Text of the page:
written up already! - page 3

By Dec. 27, it's going to my 6th month evaluation and already I had been written up!!! My patient had a bone marrow aspiration biopsy and needed to keep NPO after midnight and he was keep NPO. It... Read More

  1. by   al7139
    Hi there,

    I had almost the same thing happen to me. I had a new admit, who had TONS of orders. I also had an extremely busy patient load on top of the admission. It was not until I was doing my chart checks at the end of shift that I realized that my new patient was supposed to be on IV fluids! He had been admitted shortly after I came on, so had gone almost the entire shift without the ordered fluids. I started the ordered fluids, then I immediately went to my ClinII and told her that I had overlooked this order, and asked if I needed to do an incident report. She was very understanding, but agreed that I needed to report it. In my hospital, when we do an incident report, it is not the same as a write up from management. We are merely stating that this situation occured, and what was done about it. I never heard anything else about it again. You can bet I have learned from this incident, and would have accepted a write up if it had happened, but the most important thing is that I realized my mistake, fixed it, and owned up to it.
    Do not beat yourself up! You are a new nurse, you are also human. Being both we are not perfect.
    Even experienced nurses make mistakes.
    As my manager said, "It's going to happen, just do what you can to learn from it, move on and try to prevent it in the future."
    She also said to me "The fact that you reported it, instead of trying to cover it up, shows me that you care and have what it takes to be a good nurse. It's when nurses don't feel bad, and try to hide their errors, that we get worried."
    FYI, some of my fellow co workers thought I was nuts for reporting myself, but I was educated that nurses should always be honest and ethical.
    Amy
  2. by   starsINmyEYES
    hey, chin up. it happens to the best of us! things seem quite different over here, for example everyone's folder has a fluid prescribing chart (if they are on fluids), so even if it's not in the hand-over you can still check the patients charts. anyway, just fill in the incident report and be more vigilant in the future. this is how we learn! at least you didn't miss it completely!! good luck :-)
  3. by   starsINmyEYES
    Quote from al7139
    Hi there,
    FYI, some of my fellow co workers thought I was nuts for reporting myself, but I was educated that nurses should always be honest and ethical.
    Amy
    i totally agree!
  4. by   lorabel
    Thanks. I've been doing alot of thinking about all this. I fully take responsibility for anything I have done wrong......I dont like being written up for the verbal warning, but I feel it was a little unfair. for me to go to my director now and explain the way it really happened would be a moot point.....She would see it as me trying to blame someone else or something. What frustrates me and upsets me is that there are so many things I wasn't told in mr orientation period that it seems I'm expected to know......like the issue about the cart......no one ever told me I couldnt leave it parked and locked in front of the nurses station...I was too upset to even think to tell her that......I think it would have been more fair to me to tell me about it before issuing a formal verbal warning. Had I known, I wouldnt have done it! I see nurses do the exact same thing every day! I dont know if theyve been written up or not but I assume not because they continue to do it......Maybe this isnt as serious as it seems to me. i dont liike making mistakes.....but I do try to learn from them and not repeat them. I feel like i'm under the microscope........I really think I should try to trasnfer to another floor...worried about what my director would say to other directors? Would I even be able to be hired on another floor or am I blackballed in the network? I have not harmed anyone......i'm new and have so very much to learn. Maybe I could talk to the new hire support nurse and tell her my concerns and ask her about policy as far as the cart, etc I am willing to learn, but I can't learn in a hostile environment......I'm afraid the other nurses dont have much confidence i me....or it could be they are pulling for me and I dont know it? I have a knot in my stomache just thinking about work tomorrow. I used to be so happy and enjoyed my job. I love my patients and caring for them. i know there's a place for me in nursing...it jsut may no be where i am right now?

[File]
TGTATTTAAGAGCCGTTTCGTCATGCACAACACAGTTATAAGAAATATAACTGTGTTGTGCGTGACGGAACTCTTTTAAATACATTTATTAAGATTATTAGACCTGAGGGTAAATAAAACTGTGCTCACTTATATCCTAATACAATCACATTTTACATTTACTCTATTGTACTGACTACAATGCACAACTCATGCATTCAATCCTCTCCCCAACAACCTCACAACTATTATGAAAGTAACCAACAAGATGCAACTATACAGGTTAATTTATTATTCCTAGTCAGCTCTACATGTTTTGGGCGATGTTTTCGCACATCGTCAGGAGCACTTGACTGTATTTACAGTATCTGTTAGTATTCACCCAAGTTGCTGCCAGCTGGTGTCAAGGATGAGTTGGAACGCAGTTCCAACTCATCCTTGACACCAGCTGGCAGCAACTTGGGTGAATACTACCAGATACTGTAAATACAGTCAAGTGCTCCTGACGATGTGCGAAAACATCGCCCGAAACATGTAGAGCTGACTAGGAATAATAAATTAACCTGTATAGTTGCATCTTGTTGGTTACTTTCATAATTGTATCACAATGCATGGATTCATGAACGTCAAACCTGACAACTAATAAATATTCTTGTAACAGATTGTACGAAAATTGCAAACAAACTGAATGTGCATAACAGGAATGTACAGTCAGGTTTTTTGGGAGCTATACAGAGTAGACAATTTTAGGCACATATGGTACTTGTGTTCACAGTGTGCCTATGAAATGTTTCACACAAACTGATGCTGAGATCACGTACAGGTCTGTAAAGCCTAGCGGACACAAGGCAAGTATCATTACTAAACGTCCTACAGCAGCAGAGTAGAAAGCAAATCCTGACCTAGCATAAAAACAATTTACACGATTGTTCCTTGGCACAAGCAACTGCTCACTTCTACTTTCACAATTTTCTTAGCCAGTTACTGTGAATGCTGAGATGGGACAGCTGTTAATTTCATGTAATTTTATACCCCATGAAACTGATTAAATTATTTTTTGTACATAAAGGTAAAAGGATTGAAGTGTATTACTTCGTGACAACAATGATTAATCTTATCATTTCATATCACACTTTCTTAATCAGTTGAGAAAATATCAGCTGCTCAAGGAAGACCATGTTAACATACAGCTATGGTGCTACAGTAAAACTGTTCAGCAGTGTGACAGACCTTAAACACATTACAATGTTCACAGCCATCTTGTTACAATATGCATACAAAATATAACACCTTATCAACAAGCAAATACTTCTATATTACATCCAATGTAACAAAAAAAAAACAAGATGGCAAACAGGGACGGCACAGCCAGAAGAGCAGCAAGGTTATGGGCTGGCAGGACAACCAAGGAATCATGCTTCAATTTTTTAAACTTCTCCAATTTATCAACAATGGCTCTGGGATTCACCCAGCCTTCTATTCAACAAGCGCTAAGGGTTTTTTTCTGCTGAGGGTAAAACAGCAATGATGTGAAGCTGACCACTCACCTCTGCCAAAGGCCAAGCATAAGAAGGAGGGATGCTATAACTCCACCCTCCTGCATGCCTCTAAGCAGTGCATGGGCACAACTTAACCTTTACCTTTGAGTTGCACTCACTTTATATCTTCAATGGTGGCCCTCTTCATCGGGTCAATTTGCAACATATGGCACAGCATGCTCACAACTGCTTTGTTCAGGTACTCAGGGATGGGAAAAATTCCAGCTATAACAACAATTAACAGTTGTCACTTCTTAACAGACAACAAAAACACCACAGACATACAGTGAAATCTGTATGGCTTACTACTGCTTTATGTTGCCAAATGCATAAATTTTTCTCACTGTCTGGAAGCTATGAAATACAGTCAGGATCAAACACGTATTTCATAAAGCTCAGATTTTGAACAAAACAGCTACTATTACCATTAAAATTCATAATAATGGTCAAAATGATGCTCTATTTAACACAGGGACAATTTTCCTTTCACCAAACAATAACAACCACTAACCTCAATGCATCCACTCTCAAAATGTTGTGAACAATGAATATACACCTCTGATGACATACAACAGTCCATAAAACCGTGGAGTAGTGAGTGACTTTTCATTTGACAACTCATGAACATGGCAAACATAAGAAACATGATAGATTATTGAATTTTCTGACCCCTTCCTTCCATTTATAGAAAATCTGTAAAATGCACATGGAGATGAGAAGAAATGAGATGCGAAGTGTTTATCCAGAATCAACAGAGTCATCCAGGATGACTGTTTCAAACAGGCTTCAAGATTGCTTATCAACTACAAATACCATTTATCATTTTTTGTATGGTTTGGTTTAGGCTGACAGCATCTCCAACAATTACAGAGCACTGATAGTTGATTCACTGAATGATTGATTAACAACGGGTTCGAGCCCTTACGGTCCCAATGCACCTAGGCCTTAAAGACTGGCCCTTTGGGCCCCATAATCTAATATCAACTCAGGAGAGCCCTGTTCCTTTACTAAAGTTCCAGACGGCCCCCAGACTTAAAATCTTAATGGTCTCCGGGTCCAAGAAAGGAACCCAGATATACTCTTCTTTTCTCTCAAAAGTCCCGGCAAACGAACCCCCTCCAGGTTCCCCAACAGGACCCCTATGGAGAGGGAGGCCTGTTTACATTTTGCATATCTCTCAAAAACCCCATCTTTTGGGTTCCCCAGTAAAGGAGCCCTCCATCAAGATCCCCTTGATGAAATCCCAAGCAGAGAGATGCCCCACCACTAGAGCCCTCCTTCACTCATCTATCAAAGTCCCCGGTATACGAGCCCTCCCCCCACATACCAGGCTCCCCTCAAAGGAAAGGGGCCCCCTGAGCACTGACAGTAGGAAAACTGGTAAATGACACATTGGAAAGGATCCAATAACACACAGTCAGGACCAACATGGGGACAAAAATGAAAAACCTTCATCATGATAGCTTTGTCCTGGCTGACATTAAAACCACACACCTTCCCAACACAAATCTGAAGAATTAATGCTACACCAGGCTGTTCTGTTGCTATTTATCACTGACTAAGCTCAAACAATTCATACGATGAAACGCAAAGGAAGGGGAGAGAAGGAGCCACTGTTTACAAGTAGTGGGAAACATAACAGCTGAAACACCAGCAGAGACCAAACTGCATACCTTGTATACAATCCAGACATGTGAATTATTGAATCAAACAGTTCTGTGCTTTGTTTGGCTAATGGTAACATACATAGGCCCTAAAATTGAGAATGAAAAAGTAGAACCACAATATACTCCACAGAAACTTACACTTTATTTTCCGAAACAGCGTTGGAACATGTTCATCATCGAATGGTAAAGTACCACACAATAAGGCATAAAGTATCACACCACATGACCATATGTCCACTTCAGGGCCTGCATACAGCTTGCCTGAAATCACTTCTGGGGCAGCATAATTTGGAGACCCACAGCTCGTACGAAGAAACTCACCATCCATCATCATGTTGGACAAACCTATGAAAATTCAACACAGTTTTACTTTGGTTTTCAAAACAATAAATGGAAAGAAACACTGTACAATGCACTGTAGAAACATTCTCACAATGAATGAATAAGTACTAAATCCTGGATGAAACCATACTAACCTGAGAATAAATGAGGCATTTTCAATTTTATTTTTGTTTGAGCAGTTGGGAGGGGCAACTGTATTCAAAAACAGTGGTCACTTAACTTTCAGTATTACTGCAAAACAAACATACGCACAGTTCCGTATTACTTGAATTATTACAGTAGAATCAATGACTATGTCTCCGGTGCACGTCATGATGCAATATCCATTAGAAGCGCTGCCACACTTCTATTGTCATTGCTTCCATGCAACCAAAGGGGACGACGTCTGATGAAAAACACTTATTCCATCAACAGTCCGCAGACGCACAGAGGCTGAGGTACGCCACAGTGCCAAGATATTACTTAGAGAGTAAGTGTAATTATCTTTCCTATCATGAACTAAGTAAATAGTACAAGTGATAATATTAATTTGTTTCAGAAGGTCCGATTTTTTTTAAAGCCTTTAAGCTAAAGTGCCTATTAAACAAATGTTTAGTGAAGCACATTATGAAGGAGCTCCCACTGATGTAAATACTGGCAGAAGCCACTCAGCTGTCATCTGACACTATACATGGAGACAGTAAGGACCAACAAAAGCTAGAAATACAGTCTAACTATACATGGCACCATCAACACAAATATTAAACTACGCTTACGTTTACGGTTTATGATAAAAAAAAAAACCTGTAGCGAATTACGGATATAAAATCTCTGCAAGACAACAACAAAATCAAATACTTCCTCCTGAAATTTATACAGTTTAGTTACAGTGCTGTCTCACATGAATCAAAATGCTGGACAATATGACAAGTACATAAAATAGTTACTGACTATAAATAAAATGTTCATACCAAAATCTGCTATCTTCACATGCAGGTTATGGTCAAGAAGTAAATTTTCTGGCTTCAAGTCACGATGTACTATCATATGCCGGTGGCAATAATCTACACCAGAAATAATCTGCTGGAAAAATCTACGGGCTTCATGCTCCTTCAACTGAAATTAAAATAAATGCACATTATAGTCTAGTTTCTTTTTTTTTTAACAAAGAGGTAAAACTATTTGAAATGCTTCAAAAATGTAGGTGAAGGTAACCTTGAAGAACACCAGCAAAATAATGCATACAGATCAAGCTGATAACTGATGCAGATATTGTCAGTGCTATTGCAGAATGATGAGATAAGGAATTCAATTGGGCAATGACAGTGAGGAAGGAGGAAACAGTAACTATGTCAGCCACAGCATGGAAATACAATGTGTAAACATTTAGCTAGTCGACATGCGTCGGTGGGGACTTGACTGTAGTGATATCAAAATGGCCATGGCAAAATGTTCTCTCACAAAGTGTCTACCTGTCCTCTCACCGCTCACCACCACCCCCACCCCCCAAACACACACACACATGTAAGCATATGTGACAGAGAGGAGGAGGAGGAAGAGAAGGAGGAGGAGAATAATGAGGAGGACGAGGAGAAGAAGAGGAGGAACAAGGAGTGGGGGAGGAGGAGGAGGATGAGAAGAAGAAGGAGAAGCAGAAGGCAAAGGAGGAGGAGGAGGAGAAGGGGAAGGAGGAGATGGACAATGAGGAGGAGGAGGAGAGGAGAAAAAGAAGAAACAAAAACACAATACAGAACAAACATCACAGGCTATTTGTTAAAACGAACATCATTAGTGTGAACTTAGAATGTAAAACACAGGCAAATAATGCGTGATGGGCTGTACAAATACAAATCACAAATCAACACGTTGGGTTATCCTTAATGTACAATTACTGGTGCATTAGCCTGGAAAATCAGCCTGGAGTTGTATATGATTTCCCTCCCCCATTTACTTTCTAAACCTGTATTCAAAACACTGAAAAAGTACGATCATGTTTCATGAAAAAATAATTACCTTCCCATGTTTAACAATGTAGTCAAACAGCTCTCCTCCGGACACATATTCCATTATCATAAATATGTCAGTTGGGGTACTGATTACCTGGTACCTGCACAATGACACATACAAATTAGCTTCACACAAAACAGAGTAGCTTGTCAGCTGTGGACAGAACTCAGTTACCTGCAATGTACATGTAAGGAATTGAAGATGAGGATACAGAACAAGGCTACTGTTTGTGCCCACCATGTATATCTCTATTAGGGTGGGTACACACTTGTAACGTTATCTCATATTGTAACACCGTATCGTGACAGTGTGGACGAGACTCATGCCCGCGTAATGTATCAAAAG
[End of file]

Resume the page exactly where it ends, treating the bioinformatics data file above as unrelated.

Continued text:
5. by   Overland1
    I am still amazed at how often people are "written up" for doing something wrong, but are almost never "written down" for doing something right. There will always be those who feel a need to report the actions of others - makes them feel better about themselves, I guess.

    We have an incident reporting system where I work, but it is not punitive; instead, it is meant to be the beginning of a fix for problems which can and will occur. Of course, prevention is always the best fix. Does you facility do 24-hour (or more frequent) chart checks? When I worked ICU, we went to "Q-shift chart checks", which were included in face-to-face report. Drips would be checked as well, and the number of errors (and near-miss incidents) dropped like a rock.

    If you make a mistake, admit it, and find a way to prevent it from happening again. Do not get caught up in the "write 'em up" way of doing business - it will only escalate and nobody wins. Some, possibly many, hospitals need to learn to catch people doing something right.
  6. by   labrador4122
    the OP is from '05!! how are you doing now that you are an experienced RN?

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